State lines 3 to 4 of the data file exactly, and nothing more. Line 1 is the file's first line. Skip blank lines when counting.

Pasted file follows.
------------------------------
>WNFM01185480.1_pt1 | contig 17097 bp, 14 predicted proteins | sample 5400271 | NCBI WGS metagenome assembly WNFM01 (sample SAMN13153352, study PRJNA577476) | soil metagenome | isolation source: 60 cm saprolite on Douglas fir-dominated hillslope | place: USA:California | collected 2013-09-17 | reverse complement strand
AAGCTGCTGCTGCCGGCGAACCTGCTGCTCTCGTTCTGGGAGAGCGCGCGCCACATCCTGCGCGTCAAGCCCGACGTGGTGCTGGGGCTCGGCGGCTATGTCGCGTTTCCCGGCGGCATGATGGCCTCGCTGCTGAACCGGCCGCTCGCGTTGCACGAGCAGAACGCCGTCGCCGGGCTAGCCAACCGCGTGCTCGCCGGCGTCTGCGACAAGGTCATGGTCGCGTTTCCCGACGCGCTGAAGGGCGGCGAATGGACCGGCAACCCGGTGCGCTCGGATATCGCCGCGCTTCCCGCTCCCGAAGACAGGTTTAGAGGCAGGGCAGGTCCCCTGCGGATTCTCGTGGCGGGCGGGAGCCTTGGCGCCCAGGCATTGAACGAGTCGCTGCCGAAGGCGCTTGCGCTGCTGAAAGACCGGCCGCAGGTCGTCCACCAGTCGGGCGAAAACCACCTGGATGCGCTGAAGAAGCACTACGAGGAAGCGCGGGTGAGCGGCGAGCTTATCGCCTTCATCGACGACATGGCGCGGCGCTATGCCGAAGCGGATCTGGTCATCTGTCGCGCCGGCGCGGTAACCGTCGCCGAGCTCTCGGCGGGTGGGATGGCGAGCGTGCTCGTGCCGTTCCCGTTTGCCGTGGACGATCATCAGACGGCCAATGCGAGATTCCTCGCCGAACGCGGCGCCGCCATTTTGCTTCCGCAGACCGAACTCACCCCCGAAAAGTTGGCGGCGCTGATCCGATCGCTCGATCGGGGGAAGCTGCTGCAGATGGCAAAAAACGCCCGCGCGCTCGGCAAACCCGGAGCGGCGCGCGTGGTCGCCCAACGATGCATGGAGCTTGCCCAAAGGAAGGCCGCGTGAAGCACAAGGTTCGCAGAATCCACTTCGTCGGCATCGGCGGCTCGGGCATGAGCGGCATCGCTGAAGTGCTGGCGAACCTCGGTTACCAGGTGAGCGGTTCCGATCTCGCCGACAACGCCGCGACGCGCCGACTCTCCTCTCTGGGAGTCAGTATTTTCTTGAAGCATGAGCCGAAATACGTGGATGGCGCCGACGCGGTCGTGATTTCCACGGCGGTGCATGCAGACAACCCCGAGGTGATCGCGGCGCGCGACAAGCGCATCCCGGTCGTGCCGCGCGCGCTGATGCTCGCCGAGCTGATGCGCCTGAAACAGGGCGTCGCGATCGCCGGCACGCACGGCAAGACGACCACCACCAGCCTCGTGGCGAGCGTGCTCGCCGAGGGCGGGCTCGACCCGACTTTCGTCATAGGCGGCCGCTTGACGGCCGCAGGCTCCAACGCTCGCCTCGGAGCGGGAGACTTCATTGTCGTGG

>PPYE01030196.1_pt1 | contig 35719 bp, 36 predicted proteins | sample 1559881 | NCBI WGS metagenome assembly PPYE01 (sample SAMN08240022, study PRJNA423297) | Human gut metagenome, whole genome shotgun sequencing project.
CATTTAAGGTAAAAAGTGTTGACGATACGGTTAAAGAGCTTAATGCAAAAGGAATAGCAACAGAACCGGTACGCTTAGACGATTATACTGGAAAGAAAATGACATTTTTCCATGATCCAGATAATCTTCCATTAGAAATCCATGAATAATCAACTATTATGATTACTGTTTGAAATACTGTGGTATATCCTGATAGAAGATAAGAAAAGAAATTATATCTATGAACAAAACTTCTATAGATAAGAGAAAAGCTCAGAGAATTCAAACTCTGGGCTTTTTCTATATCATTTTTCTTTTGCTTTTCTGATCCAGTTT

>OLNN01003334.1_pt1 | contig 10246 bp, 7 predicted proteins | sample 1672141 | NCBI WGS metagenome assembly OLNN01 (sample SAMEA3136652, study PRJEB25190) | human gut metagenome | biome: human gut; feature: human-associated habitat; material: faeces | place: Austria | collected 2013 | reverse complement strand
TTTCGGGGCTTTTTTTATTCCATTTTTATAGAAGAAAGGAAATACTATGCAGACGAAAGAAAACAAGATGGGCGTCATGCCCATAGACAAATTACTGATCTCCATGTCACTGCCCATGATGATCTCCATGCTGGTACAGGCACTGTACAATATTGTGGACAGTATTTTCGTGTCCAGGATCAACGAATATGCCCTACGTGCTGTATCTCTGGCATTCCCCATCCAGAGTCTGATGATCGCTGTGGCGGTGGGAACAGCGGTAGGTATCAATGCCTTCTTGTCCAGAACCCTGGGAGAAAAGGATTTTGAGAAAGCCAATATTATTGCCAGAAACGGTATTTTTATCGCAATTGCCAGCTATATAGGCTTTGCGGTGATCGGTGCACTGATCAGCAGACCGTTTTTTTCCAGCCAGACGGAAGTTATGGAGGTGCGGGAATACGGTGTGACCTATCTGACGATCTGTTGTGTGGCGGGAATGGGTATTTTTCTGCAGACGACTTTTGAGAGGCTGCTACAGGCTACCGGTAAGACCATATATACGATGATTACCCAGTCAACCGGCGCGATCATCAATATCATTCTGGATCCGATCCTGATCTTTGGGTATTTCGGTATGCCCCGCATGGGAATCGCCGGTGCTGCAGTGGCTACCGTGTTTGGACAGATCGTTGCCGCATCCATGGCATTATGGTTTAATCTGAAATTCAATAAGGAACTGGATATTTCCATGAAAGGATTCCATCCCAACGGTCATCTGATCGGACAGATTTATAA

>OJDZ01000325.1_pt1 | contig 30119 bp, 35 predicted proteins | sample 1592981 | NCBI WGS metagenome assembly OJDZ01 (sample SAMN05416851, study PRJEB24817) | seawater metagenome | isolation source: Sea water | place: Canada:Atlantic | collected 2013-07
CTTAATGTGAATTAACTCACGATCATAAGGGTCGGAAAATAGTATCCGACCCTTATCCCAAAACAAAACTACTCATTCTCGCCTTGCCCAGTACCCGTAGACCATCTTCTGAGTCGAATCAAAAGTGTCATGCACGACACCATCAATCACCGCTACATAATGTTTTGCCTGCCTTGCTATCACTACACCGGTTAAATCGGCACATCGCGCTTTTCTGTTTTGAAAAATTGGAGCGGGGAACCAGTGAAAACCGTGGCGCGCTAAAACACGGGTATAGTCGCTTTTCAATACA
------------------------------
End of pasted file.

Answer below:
>PPYE01030196.1_pt1 | contig 35719 bp, 36 predicted proteins | sample 1559881 | NCBI WGS metagenome assembly PPYE01 (sample SAMN08240022, study PRJNA423297) | Human gut metagenome, whole genome shotgun sequencing project.
CATTTAAGGTAAAAAGTGTTGACGATACGGTTAAAGAGCTTAATGCAAAAGGAATAGCAACAGAACCGGTACGCTTAGACGATTATACTGGAAAGAAAATGACATTTTTCCATGATCCAGATAATCTTCCATTAGAAATCCATGAATAATCAACTATTATGATTACTGTTTGAAATACTGTGGTATATCCTGATAGAAGATAAGAAAAGAAATTATATCTATGAACAAAACTTCTATAGATAAGAGAAAAGCTCAGAGAATTCAAACTCTGGGCTTTTTCTATATCATTTTTCTTTTGCTTTTCTGATCCAGTTT